Video Response: Peace-Making Under the United Nations Flag: Reflections on a Quarter Century of Mediation
In the video, the diplomat from Sweden gives his experiences on mediation, having served in a number of positions as a lead mediator. He has served as the minister in the Swedish government, as well as an international civil servant, with assignments in Darfur and Somalia. Currently, he is a professor in one of the European universities, though he serves as an expert in mediation teams when called upon. He served in Lebanon in the early 1990s and participated in a risky mission of meeting one of the parties to the conflict in 1993. Humanitarian diplomacy, according to the speaker, is an area that has received a lot of attention following the humanitarian crisis in Darfur, Sudan. He participated actively in bringing the conflicting parties on the negotiating table. John Garang and El-Bashir, were in conflict, but none was willing to negotiate. He had been given a special mandate to end the conflict by ensuring the people had access to the basic needs, such as water and food. The situation was the same when he was tasked to deal with the situation in Somalia. When serving as the president of the UN General Assembly, he was tasked with the role of facilitating multi-lateral agreements.
In the Darfur case, he tries to answer the question on who mediates. At the time, the United Nations was involved more in the negotiations, but the African Union was also involved in the process. The African Union involvement, according to some, was biased, but the diplomat defends it because it played a role in bringing the parties together. The involvement of the United States and China made it extremely difficult to bring the two parties on the table. The Security Council was divided, making it impossible to arrive at comprehensive conclusions. Similarly, the neighbors were taking sides. The conflicting parties were not given a chance to negotiate independently. The stakes were very high, making it impossible for the parties to negotiate independently. The rebel movements made it difficult to achieve peace in Sudan. From his analysis, it is evident that achieving peace and security through mediation is so complex because of a number of reasons, which include global, regional, and national factors (Mason, and Siegfried 2010, p.17). The mediators are categorized into three. The first is muscular, which is mainly the United States. This actor uses force to achieve peace and security. The second mediator is the United Nations, including all the nations that take humanitarian issues seriously, such as Norway and Sweden. The third category is the Jimmy Carter or perhaps the private individuals who wield enormous powers, with many resources who are likely to benefit from the conflict or the mediation process (The Issam Fares Institute for Public Policy and International Affairs 2012).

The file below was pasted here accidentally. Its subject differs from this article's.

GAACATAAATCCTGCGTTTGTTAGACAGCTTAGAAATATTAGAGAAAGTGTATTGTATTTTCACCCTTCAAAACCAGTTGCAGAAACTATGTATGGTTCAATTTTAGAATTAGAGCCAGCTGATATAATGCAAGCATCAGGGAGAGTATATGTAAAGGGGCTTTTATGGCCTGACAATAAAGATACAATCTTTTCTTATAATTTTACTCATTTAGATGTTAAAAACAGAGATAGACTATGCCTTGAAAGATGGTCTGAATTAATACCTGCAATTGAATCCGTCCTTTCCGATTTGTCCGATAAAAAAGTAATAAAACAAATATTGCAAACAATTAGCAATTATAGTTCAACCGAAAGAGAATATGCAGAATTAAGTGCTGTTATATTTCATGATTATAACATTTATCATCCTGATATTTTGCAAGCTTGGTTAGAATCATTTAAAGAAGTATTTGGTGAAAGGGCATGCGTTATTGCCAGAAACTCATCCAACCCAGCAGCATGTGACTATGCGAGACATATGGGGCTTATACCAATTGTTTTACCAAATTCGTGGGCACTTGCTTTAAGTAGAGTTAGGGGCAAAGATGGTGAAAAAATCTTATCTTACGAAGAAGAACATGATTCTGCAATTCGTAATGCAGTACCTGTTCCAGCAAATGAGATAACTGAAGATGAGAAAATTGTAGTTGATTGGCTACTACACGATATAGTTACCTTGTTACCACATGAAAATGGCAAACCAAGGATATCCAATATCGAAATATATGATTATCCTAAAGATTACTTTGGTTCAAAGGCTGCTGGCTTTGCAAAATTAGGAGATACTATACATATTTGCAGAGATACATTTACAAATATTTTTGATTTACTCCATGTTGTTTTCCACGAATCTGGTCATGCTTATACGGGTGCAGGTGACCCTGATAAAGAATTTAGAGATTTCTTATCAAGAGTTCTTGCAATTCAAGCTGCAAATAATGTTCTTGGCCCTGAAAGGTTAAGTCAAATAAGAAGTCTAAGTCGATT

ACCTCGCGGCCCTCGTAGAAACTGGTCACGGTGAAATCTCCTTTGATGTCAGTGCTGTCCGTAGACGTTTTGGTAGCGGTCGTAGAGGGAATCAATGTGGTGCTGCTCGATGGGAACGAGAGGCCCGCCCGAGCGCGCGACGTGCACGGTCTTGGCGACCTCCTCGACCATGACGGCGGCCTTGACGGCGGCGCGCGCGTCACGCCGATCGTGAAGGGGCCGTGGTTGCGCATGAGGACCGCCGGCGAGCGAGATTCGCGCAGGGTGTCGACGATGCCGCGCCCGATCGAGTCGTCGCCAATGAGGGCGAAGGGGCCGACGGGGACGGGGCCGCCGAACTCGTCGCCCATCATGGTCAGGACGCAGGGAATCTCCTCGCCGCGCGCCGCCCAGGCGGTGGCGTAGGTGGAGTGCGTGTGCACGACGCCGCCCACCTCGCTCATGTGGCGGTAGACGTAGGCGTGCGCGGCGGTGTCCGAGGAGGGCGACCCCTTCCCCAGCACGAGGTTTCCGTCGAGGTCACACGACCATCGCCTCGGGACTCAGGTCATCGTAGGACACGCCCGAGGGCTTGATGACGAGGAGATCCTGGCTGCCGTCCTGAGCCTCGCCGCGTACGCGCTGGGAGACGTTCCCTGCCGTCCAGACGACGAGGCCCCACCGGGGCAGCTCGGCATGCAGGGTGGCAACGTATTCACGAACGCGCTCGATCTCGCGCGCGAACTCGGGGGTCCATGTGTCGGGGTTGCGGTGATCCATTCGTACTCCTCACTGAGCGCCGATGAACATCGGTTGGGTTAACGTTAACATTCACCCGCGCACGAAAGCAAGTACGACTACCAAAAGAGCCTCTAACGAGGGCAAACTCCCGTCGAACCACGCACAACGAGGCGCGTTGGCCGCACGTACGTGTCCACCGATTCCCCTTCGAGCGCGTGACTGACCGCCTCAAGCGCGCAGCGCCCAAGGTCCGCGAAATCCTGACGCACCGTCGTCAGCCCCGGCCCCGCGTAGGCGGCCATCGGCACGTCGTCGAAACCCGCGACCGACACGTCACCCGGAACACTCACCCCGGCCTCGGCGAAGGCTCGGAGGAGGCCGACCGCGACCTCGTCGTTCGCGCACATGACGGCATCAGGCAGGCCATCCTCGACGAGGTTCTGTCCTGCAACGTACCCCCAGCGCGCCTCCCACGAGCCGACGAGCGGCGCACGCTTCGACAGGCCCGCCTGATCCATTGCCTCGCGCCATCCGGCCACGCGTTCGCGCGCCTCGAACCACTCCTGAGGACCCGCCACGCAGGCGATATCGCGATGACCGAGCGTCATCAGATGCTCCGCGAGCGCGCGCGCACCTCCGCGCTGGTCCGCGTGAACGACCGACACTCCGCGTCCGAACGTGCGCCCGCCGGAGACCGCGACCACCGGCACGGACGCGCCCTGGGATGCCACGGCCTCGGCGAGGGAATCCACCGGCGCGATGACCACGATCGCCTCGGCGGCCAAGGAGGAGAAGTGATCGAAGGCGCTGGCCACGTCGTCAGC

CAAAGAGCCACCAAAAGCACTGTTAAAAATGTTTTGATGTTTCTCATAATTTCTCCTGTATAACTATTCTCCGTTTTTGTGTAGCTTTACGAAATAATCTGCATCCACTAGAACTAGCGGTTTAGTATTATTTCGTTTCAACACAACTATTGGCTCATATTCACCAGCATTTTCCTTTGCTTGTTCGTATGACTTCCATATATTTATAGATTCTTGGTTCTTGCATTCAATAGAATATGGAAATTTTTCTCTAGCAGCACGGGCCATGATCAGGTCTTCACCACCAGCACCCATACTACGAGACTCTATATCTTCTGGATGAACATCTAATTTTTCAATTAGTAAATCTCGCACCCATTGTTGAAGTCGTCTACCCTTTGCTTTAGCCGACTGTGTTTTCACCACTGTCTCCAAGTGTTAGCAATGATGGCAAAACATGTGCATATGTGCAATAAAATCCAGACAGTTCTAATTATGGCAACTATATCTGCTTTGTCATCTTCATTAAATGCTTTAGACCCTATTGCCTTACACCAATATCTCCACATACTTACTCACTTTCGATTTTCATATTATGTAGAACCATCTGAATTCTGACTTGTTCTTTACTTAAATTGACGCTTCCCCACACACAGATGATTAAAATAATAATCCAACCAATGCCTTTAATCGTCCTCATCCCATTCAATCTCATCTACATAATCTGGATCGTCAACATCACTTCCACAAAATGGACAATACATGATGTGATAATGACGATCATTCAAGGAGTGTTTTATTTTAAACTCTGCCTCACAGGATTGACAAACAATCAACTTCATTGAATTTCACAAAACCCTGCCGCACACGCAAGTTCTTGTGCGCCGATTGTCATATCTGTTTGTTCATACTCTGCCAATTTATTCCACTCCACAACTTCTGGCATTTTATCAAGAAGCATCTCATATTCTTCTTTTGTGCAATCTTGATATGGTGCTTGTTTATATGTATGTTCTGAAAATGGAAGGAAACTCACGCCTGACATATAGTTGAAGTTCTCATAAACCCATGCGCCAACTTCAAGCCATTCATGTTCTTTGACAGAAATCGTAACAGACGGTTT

The speaker is trying to pass an important message that mediation would only work depending on the mediator. The muscular mediator wants the situation to be fixed immediately, but does not consider the local situation. In Darfur, just as in other places, such as Iran and Iraq, mediation has failed to make an impact because of the external interference. The mediators feel that they are not involved effectively in the process. The views of the speaker echo the United Nations guidance on mediation because the fundamental principles must be upheld for there to be effective mediation. There have been mixed results with mediation because the parties are not involved actively in the process, neither are they allowed to own the process.
Mason, Simon, and Matthias Siegfried. Debriefing Mediators to Learn from Their Experiences. Washington, D.C: United States Institute of Peace, 2010.
Roberts, Marian. A-z of Mediation. Basingstoke : Palgrave Macmillan, 2013.
The Issam Fares Institute for Public Policy and International Affairs. Peace-making Under the United Nations Flag “Peace-making Under the United Nations Flag: Reflections on a Quarter Century of Mediation”…Video/Youtube Link: https://www.youtube.com/watch?v=GiQXte28e0A
UN. United Nations Guidance for Effective Mediation. New York: United Nations, 2012.